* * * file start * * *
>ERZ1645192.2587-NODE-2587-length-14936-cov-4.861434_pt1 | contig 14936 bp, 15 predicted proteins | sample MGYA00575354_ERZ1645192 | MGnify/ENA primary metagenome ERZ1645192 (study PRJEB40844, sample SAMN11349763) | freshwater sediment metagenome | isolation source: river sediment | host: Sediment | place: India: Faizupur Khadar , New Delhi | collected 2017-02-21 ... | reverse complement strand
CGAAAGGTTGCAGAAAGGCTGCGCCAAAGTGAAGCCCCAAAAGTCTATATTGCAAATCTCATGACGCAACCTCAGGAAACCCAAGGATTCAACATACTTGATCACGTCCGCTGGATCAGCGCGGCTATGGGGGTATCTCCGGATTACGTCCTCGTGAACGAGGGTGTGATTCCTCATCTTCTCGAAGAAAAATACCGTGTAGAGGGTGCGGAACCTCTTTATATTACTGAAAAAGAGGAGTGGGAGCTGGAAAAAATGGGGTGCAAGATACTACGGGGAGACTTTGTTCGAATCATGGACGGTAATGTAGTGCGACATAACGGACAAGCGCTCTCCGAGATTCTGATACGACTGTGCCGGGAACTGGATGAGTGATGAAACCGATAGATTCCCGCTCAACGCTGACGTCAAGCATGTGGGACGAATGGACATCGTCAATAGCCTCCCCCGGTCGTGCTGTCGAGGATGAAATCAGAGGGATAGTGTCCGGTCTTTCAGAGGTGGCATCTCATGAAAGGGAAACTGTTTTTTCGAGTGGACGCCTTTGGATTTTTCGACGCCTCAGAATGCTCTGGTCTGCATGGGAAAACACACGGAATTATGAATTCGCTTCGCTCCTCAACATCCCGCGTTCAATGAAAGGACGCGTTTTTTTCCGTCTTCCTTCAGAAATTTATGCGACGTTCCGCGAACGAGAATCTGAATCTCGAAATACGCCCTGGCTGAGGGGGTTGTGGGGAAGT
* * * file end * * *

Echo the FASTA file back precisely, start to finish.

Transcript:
>ERZ1645192.2587-NODE-2587-length-14936-cov-4.861434_pt1 | contig 14936 bp, 15 predicted proteins | sample MGYA00575354_ERZ1645192 | MGnify/ENA primary metagenome ERZ1645192 (study PRJEB40844, sample SAMN11349763) | freshwater sediment metagenome | isolation source: river sediment | host: Sediment | place: India: Faizupur Khadar , New Delhi | collected 2017-02-21 ... | reverse complement strand
CGAAAGGTTGCAGAAAGGCTGCGCCAAAGTGAAGCCCCAAAAGTCTATATTGCAAATCTCATGACGCAACCTCAGGAAACCCAAGGATTCAACATACTTGATCACGTCCGCTGGATCAGCGCGGCTATGGGGGTATCTCCGGATTACGTCCTCGTGAACGAGGGTGTGATTCCTCATCTTCTCGAAGAAAAATACCGTGTAGAGGGTGCGGAACCTCTTTATATTACTGAAAAAGAGGAGTGGGAGCTGGAAAAAATGGGGTGCAAGATACTACGGGGAGACTTTGTTCGAATCATGGACGGTAATGTAGTGCGACATAACGGACAAGCGCTCTCCGAGATTCTGATACGACTGTGCCGGGAACTGGATGAGTGATGAAACCGATAGATTCCCGCTCAACGCTGACGTCAAGCATGTGGGACGAATGGACATCGTCAATAGCCTCCCCCGGTCGTGCTGTCGAGGATGAAATCAGAGGGATAGTGTCCGGTCTTTCAGAGGTGGCATCTCATGAAAGGGAAACTGTTTTTTCGAGTGGACGCCTTTGGATTTTTCGACGCCTCAGAATGCTCTGGTCTGCATGGGAAAACACACGGAATTATGAATTCGCTTCGCTCCTCAACATCCCGCGTTCAATGAAAGGACGCGTTTTTTTCCGTCTTCCTTCAGAAATTTATGCGACGTTCCGCGAACGAGAATCTGAATCTCGAAATACGCCCTGGCTGAGGGGGTTGTGGGGAAGT